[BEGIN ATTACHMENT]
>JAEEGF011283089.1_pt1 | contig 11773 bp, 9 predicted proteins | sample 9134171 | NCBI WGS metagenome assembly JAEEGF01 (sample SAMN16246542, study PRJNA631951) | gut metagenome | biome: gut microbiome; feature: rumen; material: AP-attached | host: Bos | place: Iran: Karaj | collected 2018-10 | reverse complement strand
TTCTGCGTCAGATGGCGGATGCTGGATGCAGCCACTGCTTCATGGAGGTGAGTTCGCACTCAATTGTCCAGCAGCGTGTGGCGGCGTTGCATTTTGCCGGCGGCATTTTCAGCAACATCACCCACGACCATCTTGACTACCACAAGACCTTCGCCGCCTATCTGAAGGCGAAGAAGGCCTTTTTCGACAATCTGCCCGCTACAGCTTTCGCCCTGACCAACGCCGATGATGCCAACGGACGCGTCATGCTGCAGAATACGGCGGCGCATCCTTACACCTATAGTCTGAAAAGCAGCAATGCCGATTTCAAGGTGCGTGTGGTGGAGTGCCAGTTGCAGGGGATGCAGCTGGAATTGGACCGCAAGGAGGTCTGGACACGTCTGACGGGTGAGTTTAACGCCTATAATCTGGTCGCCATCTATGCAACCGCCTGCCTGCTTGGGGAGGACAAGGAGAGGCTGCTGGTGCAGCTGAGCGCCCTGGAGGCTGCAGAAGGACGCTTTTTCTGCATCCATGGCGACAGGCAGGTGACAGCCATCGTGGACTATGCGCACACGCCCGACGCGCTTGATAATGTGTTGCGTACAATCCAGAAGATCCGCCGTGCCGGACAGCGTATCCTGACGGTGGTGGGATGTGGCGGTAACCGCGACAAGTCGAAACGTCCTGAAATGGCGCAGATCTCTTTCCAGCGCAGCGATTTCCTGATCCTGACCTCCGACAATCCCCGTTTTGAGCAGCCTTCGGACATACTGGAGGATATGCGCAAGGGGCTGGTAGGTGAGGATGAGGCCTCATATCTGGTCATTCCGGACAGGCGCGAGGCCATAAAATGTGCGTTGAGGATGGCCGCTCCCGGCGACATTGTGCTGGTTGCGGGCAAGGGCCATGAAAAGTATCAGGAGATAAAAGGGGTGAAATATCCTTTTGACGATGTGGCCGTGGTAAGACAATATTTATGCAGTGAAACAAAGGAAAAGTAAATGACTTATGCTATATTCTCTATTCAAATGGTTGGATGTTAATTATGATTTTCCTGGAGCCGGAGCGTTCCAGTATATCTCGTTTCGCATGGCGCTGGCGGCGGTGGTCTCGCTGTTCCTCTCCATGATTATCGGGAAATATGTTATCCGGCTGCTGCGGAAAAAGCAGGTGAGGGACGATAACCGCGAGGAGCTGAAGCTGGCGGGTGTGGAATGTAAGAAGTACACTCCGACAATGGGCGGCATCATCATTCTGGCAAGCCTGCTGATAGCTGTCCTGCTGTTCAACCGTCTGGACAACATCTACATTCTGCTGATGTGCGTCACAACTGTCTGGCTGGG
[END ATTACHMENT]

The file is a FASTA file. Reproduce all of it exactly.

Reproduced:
>JAEEGF011283089.1_pt1 | contig 11773 bp, 9 predicted proteins | sample 9134171 | NCBI WGS metagenome assembly JAEEGF01 (sample SAMN16246542, study PRJNA631951) | gut metagenome | biome: gut microbiome; feature: rumen; material: AP-attached | host: Bos | place: Iran: Karaj | collected 2018-10 | reverse complement strand
TTCTGCGTCAGATGGCGGATGCTGGATGCAGCCACTGCTTCATGGAGGTGAGTTCGCACTCAATTGTCCAGCAGCGTGTGGCGGCGTTGCATTTTGCCGGCGGCATTTTCAGCAACATCACCCACGACCATCTTGACTACCACAAGACCTTCGCCGCCTATCTGAAGGCGAAGAAGGCCTTTTTCGACAATCTGCCCGCTACAGCTTTCGCCCTGACCAACGCCGATGATGCCAACGGACGCGTCATGCTGCAGAATACGGCGGCGCATCCTTACACCTATAGTCTGAAAAGCAGCAATGCCGATTTCAAGGTGCGTGTGGTGGAGTGCCAGTTGCAGGGGATGCAGCTGGAATTGGACCGCAAGGAGGTCTGGACACGTCTGACGGGTGAGTTTAACGCCTATAATCTGGTCGCCATCTATGCAACCGCCTGCCTGCTTGGGGAGGACAAGGAGAGGCTGCTGGTGCAGCTGAGCGCCCTGGAGGCTGCAGAAGGACGCTTTTTCTGCATCCATGGCGACAGGCAGGTGACAGCCATCGTGGACTATGCGCACACGCCCGACGCGCTTGATAATGTGTTGCGTACAATCCAGAAGATCCGCCGTGCCGGACAGCGTATCCTGACGGTGGTGGGATGTGGCGGTAACCGCGACAAGTCGAAACGTCCTGAAATGGCGCAGATCTCTTTCCAGCGCAGCGATTTCCTGATCCTGACCTCCGACAATCCCCGTTTTGAGCAGCCTTCGGACATACTGGAGGATATGCGCAAGGGGCTGGTAGGTGAGGATGAGGCCTCATATCTGGTCATTCCGGACAGGCGCGAGGCCATAAAATGTGCGTTGAGGATGGCCGCTCCCGGCGACATTGTGCTGGTTGCGGGCAAGGGCCATGAAAAGTATCAGGAGATAAAAGGGGTGAAATATCCTTTTGACGATGTGGCCGTGGTAAGACAATATTTATGCAGTGAAACAAAGGAAAAGTAAATGACTTATGCTATATTCTCTATTCAAATGGTTGGATGTTAATTATGATTTTCCTGGAGCCGGAGCGTTCCAGTATATCTCGTTTCGCATGGCGCTGGCGGCGGTGGTCTCGCTGTTCCTCTCCATGATTATCGGGAAATATGTTATCCGGCTGCTGCGGAAAAAGCAGGTGAGGGACGATAACCGCGAGGAGCTGAAGCTGGCGGGTGTGGAATGTAAGAAGTACACTCCGACAATGGGCGGCATCATCATTCTGGCAAGCCTGCTGATAGCTGTCCTGCTGTTCAACCGTCTGGACAACATCTACATTCTGCTGATGTGCGTCACAACTGTCTGGCTGGG